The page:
Director Todorovsky, breaker of Soviet taboos, dies at 87
MOSCOW - Agence France-Presse
Pyotr todorovsky's 1989 'Interdevochka', or 'Intergirl' portrayed the Russian women who sold their bodies to foreigners in exchange for dollars, to supplement their meagre income.Russian film director Pyotr Todorovsky, whose output ranged from war dramas to a sympathetic portrayal of the hard-currency prostitutes of the perestroika era, has died at 87, the Federation of Russian Cinematographers said May 24.
He died in Moscow after being hospitalised with pneumonia, Russian media reported. Todorovsky was born in Ukraine and was a decorated soldier in World War II before beginning his film career. His emotional melodramas shot in the 1980s brought him his greatest acclaim, striking a particular chord with women.
Breaching a Soviet-era taboo, his 1989 "Interdevochka", or International Girl, was the first to portray the growing trend for Russian women to supplement their meagre income by selling their bodies to foreigners in exchange for dollars.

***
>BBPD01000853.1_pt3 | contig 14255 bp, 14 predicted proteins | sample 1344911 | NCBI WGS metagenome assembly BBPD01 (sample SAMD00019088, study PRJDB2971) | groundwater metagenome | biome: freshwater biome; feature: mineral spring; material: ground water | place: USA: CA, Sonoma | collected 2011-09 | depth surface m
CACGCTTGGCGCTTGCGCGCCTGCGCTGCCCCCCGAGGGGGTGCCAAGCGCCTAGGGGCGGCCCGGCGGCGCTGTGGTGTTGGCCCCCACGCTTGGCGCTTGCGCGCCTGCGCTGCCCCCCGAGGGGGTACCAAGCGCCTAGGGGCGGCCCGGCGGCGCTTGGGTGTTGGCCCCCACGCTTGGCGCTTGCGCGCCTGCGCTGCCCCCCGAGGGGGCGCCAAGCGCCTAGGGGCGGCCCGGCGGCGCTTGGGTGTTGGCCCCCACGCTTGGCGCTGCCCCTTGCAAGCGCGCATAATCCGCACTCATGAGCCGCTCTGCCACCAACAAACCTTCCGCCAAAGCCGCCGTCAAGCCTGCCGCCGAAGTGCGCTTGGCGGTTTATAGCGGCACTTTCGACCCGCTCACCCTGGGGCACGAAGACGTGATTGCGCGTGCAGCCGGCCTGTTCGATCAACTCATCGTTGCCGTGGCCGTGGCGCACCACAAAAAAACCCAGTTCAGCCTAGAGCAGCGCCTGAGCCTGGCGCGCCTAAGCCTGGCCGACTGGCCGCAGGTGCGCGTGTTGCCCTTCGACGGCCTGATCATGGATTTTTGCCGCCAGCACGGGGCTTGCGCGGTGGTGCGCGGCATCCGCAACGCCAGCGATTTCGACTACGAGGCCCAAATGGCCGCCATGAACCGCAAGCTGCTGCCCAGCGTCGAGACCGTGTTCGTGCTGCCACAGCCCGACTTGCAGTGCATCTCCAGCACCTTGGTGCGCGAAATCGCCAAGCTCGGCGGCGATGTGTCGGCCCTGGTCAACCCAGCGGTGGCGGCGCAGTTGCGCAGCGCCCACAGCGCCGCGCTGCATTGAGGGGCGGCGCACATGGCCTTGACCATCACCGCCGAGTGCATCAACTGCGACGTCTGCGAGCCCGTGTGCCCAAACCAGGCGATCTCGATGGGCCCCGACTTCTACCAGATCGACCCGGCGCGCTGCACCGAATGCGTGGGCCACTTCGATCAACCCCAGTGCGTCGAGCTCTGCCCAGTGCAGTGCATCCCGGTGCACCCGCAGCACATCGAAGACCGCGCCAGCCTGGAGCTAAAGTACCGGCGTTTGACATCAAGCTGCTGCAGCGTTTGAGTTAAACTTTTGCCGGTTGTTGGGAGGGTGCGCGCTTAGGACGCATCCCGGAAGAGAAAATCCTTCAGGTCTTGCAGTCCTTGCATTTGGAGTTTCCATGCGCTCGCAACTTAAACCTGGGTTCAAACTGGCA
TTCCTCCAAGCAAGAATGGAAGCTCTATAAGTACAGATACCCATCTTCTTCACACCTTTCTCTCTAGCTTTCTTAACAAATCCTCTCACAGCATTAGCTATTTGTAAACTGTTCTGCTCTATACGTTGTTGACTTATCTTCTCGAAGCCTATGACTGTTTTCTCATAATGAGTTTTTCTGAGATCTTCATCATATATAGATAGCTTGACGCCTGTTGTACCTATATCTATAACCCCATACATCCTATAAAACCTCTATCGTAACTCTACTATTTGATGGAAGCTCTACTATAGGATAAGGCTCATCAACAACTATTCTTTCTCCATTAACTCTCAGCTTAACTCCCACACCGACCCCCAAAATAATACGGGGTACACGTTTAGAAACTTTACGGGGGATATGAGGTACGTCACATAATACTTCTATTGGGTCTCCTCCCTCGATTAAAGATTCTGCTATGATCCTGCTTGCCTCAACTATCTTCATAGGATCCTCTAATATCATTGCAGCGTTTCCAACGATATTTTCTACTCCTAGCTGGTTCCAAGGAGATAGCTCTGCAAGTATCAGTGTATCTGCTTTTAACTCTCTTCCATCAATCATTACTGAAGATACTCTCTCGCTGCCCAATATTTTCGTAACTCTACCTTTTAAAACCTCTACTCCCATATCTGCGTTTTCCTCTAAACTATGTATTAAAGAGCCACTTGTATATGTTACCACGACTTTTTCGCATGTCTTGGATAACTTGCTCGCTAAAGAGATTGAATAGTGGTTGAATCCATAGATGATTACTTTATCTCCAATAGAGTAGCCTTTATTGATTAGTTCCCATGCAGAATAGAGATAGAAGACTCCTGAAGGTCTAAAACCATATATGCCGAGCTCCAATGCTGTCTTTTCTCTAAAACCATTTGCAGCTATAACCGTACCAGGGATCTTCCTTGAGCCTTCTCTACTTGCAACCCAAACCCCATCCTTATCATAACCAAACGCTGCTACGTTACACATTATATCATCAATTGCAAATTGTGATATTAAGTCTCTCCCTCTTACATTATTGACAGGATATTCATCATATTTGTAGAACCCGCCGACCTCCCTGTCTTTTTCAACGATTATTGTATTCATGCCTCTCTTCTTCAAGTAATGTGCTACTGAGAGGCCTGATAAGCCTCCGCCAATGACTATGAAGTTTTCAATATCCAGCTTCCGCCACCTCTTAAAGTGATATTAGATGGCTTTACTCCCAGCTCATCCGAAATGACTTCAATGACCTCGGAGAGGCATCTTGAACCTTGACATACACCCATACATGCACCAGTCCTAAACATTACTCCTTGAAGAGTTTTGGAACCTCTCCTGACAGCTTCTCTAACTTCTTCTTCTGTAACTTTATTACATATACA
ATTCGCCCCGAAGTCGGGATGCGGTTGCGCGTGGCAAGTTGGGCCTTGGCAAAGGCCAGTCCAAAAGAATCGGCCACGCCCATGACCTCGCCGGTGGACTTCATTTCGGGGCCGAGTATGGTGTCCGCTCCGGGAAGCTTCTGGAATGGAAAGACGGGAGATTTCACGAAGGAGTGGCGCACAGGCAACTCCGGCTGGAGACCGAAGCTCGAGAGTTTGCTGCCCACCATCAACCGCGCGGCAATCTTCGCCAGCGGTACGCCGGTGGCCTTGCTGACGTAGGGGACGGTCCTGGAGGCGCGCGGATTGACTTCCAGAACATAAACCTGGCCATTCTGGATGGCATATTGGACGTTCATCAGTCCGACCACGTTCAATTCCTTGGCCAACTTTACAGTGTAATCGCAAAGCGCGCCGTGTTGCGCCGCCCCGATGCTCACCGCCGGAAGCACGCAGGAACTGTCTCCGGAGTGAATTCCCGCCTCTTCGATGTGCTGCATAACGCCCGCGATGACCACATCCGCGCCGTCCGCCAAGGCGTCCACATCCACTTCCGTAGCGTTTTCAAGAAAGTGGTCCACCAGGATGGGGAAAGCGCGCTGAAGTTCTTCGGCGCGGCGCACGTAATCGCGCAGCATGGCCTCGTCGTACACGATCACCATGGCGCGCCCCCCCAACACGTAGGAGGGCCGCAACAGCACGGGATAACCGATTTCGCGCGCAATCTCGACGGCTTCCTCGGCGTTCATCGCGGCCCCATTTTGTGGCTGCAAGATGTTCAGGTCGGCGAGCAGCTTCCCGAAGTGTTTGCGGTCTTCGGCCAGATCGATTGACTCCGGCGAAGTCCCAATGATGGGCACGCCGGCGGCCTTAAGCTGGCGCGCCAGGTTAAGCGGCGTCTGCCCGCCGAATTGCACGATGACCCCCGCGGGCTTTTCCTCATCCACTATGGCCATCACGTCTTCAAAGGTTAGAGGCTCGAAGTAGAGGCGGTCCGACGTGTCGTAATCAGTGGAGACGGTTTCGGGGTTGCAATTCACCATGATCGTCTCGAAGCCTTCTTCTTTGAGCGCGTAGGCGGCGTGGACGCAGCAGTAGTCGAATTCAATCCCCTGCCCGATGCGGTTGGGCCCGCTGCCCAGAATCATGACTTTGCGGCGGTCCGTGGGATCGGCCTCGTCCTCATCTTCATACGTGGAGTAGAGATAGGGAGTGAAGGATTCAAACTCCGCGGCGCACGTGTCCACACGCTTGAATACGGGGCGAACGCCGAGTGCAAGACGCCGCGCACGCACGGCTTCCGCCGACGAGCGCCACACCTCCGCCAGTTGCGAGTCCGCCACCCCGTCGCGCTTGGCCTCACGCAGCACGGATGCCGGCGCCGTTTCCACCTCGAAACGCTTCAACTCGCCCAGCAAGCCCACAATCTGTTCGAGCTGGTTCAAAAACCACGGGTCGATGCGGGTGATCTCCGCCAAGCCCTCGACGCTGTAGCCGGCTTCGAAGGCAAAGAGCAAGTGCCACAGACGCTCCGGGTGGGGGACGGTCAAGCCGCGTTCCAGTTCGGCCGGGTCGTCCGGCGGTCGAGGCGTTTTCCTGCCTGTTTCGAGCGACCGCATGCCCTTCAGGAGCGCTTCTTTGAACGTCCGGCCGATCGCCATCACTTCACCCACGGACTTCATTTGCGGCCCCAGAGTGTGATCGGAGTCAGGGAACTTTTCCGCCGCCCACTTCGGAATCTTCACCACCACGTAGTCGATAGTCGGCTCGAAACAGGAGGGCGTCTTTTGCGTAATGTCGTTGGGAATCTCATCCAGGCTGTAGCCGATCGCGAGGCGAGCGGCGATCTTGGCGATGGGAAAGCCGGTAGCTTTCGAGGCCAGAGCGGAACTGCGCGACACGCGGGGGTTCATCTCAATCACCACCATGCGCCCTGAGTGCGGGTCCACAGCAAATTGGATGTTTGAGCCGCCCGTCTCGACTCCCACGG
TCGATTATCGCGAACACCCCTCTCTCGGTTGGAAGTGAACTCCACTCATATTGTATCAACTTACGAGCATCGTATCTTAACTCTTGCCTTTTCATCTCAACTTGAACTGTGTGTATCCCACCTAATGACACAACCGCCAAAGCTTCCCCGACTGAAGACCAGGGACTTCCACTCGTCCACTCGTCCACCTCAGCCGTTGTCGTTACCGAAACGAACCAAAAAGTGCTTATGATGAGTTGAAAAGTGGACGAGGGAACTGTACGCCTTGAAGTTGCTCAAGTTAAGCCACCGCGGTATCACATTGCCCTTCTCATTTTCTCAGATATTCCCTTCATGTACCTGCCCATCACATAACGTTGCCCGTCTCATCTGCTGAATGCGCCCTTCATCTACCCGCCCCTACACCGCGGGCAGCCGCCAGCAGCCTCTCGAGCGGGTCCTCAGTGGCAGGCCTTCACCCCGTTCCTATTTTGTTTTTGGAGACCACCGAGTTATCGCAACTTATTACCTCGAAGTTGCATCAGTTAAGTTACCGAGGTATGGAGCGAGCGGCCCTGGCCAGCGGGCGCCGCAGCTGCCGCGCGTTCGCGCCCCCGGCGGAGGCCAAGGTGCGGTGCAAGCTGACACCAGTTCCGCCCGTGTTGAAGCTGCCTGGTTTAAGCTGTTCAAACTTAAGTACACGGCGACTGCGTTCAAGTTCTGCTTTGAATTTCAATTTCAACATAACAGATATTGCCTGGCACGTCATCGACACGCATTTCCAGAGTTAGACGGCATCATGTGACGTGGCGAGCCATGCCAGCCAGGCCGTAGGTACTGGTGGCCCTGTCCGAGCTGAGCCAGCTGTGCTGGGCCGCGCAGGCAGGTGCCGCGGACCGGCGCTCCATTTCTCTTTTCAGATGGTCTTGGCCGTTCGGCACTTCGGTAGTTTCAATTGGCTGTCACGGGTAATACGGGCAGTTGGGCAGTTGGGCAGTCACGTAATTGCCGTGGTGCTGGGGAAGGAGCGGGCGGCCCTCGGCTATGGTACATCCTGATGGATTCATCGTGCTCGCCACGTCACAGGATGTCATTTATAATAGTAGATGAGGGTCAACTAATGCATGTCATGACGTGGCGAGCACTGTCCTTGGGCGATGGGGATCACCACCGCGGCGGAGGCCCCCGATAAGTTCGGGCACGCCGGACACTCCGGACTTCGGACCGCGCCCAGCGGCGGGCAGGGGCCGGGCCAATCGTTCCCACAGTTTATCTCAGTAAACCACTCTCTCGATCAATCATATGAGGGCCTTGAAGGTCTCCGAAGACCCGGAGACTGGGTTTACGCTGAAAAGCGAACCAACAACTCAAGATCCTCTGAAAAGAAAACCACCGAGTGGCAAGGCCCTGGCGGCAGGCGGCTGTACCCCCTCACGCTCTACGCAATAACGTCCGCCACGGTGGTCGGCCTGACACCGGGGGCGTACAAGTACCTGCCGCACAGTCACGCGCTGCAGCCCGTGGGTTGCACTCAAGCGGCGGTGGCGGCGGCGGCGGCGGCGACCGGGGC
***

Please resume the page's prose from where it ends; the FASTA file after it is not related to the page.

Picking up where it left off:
The film, starring girl-next-door actress Yelena Yakovleva, became one of the most popular films of the perestroika or reform era in the mid-1980s, watched by 40 million viewers in cinemas.
Although not explicit by Western standards, the film's sex scenes were considered shocking at the time.
Yakovleva became Todorovsky's muse and appeared in many of his other films. She is now one of Russia's biggest stars.
"Now looking back at my life, I can say that the best thing that happened to me in films was Pyotr Yefimovich Todorovsky," she told Komsomolskaya Pravda daily.
His 1983 "Wartime Romance", about a troubled reunion between a couple who enjoyed a wartime encounter, was another popular hit that won an Oscar nomination. Todorovsky's son Valery is also a film director who made a 2008 musical about Soviet mods, "Stilyagi," or Hipsters.